The Italian luxury auto brand is looking to drive up profits in a different industry.
In 2019, just before the world was thrown into the throes of a pandemic, Ferrari announced that it was considering increased streams of income, but from a niche other than auto manufacturing. It was transitioning into a full lifestyle brand, and would now become a major player in the fashion, fine dining and perfumery industries, among other.
By 2021, Ferrari had launched its first full fashion line: a collection of ready-to-wear pieces that came to life on a makeshift runway in the production line of its auto plant in Maranello. Two days after, it relaunched Il Cavallino, the same restaurant where founder Enzo Ferrari once dined with friends and Formula One stars.
Now, continuing on the same path, Ferrari has once again announced plans to further strengthen its presence in the world of luxury lifestyle goods.
Ferrari aims to double revenues in its luxury lifestyle division by 2026
At Ferrari’s Capital Markets Day on June 16 2022, chairman John Elkann said, “Ferrari is at its core a luxury company and the most distinctive and innovative luxury brand, and we see huge opportunities lying ahead in further developing its lifestyle [while] never compromising to be the unmatched expression of Italian excellence.”
Chief executive officer Benedetto Vigna also said that by 2026, Ferrari aims to double revenues in the lifestyle division through luxury goods, the brand’s experiential parks and museums, and collectibles, compared with 2019, while not providing a breakdown.
“We only touched the surface, and our lifestyle pillars can be used to delight customers in different ways and in different moments. We have a strong legitimacy,” Vigna enthused. “Either you are fully committed or you are not — and we are. We are serving only a fraction of the $300 billion market. This is a unique opportunity to make the brand relevant for a wider audience. Focus is key and we must address this with the right partners and talents to make it happen. It’s a new world.”
Ferrari has been seeing a rejuvenation of its loyal customer base in the 2018 to 2022 period, and a 60 per cent growth in new collectors, with a 25 per cent gain in the average number of cars. This is seen as a potential new customer pool for the brand’s luxury fashion, too, as are key regions such as Asia. “Women are also increasingly more interested, they become our ambassadors and help influence the purchases,” Vigna said.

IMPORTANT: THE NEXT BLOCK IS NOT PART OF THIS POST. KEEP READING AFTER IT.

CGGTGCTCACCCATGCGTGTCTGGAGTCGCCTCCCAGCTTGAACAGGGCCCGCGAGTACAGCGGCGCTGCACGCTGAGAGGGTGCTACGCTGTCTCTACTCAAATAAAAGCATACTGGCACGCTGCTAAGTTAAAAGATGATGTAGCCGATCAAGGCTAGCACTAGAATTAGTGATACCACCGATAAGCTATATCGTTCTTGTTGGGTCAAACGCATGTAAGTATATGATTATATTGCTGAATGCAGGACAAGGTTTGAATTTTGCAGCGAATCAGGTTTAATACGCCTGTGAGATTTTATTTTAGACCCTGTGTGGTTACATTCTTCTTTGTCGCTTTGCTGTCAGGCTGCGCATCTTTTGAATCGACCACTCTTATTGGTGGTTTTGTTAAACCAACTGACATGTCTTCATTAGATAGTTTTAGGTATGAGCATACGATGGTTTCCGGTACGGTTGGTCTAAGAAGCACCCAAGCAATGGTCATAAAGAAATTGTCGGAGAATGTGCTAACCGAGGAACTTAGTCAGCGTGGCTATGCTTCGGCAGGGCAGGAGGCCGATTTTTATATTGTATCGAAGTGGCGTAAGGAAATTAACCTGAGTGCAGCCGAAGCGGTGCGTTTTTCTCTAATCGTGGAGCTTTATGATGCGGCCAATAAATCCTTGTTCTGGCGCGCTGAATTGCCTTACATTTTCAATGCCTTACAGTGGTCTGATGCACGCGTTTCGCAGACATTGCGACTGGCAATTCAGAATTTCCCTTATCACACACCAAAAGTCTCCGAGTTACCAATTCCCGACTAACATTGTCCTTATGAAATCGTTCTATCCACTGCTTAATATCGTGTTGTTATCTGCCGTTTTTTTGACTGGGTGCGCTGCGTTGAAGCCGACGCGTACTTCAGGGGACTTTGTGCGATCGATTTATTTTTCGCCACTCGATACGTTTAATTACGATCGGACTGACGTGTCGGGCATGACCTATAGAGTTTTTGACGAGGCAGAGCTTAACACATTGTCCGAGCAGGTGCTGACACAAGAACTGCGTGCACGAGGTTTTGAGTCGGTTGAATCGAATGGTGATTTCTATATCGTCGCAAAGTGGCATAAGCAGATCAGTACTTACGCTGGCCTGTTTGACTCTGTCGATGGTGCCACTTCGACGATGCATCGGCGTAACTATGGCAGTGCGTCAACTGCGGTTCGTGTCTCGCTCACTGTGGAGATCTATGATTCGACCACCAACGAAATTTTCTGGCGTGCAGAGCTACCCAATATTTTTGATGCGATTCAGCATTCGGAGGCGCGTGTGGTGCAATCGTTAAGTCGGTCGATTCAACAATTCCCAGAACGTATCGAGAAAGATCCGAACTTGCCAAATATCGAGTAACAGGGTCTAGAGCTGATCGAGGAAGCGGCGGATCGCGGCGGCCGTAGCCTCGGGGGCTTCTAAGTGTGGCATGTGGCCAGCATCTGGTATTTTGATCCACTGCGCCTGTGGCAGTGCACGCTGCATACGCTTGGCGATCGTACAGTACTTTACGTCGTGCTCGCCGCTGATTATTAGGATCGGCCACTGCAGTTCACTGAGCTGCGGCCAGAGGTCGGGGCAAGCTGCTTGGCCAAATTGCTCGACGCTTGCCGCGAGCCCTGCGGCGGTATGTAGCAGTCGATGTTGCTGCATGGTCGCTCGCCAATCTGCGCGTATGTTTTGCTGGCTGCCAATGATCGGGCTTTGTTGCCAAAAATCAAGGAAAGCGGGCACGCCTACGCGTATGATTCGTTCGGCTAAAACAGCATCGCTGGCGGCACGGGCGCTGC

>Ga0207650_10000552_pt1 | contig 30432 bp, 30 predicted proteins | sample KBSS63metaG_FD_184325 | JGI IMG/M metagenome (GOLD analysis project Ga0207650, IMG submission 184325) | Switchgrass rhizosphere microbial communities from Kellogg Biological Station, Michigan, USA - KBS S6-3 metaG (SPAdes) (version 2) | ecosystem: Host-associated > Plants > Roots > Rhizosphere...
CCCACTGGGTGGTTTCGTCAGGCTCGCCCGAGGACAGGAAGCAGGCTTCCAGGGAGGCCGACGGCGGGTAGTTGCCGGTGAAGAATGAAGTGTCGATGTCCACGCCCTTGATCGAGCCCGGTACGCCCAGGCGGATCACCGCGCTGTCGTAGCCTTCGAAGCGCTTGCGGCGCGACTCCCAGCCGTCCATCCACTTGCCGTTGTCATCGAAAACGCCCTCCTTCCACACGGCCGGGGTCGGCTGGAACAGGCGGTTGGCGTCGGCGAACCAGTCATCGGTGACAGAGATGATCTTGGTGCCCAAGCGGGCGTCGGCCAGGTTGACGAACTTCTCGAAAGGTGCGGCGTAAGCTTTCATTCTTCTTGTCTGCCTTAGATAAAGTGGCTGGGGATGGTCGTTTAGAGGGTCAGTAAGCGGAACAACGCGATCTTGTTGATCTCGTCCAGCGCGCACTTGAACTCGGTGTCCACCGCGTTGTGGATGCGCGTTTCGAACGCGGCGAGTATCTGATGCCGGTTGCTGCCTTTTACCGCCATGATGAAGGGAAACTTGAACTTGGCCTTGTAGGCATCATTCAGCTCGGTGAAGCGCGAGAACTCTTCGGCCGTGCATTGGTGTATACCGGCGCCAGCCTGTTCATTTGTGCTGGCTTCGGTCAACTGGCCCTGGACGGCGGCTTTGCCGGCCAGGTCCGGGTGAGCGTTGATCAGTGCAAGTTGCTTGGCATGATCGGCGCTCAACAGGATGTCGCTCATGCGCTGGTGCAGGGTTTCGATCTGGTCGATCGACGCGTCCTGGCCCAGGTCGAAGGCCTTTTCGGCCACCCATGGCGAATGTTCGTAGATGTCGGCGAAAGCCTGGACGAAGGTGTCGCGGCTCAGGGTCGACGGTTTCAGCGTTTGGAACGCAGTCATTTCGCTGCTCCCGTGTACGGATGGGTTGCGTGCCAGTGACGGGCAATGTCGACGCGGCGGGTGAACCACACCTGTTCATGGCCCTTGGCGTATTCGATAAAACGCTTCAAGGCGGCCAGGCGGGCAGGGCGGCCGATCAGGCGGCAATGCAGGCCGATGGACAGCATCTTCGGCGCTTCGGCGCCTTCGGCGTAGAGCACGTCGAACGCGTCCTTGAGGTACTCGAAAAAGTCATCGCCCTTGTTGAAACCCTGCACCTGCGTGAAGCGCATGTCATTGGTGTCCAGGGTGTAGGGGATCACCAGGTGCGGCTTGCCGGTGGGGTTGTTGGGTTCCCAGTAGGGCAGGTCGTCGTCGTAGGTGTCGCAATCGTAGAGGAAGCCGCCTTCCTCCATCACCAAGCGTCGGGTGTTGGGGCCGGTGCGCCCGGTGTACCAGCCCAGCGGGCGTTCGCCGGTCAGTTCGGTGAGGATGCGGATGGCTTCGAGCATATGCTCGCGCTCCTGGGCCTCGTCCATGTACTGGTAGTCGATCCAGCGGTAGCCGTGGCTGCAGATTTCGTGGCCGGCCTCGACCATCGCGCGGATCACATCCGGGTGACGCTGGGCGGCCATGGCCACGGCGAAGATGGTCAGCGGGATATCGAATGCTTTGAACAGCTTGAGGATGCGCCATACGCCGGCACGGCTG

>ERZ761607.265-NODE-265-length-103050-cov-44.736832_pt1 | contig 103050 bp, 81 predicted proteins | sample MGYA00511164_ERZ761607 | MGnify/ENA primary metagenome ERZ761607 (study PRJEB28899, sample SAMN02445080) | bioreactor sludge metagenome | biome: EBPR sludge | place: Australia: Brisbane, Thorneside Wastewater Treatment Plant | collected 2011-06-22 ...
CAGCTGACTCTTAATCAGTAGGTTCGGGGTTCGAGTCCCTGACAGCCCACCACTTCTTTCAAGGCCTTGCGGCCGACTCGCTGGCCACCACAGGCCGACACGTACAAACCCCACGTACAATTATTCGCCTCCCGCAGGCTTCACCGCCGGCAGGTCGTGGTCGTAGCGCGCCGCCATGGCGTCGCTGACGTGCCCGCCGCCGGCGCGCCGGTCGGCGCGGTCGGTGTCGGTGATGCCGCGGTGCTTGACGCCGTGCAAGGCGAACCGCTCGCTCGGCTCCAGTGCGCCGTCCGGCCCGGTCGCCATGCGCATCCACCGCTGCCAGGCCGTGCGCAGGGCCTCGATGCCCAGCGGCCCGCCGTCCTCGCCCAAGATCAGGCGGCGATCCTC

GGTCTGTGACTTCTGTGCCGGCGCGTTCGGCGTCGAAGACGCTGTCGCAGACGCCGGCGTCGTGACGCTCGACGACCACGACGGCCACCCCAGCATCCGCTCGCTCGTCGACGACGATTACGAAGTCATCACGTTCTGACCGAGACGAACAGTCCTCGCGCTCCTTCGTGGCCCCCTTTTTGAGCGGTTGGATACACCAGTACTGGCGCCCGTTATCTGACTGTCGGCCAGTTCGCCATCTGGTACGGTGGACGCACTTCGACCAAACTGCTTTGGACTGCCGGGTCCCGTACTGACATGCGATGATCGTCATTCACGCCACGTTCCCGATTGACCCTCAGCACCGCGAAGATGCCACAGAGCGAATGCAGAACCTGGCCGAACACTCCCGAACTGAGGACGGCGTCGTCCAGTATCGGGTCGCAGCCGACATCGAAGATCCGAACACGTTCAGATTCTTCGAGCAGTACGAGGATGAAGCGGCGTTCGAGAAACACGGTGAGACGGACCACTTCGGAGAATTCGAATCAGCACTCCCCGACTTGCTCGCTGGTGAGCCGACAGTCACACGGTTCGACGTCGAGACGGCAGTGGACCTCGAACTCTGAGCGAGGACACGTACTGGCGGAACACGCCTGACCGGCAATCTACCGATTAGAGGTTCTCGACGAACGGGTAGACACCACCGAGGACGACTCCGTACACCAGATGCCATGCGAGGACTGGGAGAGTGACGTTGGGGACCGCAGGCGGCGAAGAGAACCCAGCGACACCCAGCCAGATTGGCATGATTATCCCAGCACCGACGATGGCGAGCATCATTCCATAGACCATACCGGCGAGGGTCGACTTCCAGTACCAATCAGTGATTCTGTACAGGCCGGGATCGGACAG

The global appetite for luxury is growing, he said, but he insisted that Ferrari produces “unique cars and unique products,” and he is adapting founder Enzo Ferrari’s motto of delivering “one car less than the market demands” to the lifestyle division to maintain exclusivity.
Ferrari is hardly the first luxury auto brand to venture into fashion and other lifestyle niches
Others like Mercedes-Benz, Lamborghini and McLaren have launched fashion collections, and only recently, Bugatti teamed up again with UYN to release a clothing line that includes jackets, sneakers and polo shirts made using advanced technology.
But these apparel are usually made in collaboration with other fashion brands, and while they may have made the news at the time they launched, they have not made quite the splash after.
Perhaps, Ferrari is looking at Hermès which started out as an equestrian accessories company but has now grown to be one of the top luxury fashion brands in the world. It clearly is just as committed to top-tier excellence as the latter, having recruited some of the best and brightest to handle the various categories of its lifestyle division: former Armani designer Rocco Iannone is the creative director of its fashion line and Massimo Bottura, Italy’s most famous chef heads its restaurant.
Whether or not Ferrari will be just as wildly successful remains to be seen. However, judging by its Fall-Winter collection in Milan earlier this year, it is definitely taking steps in the right direction.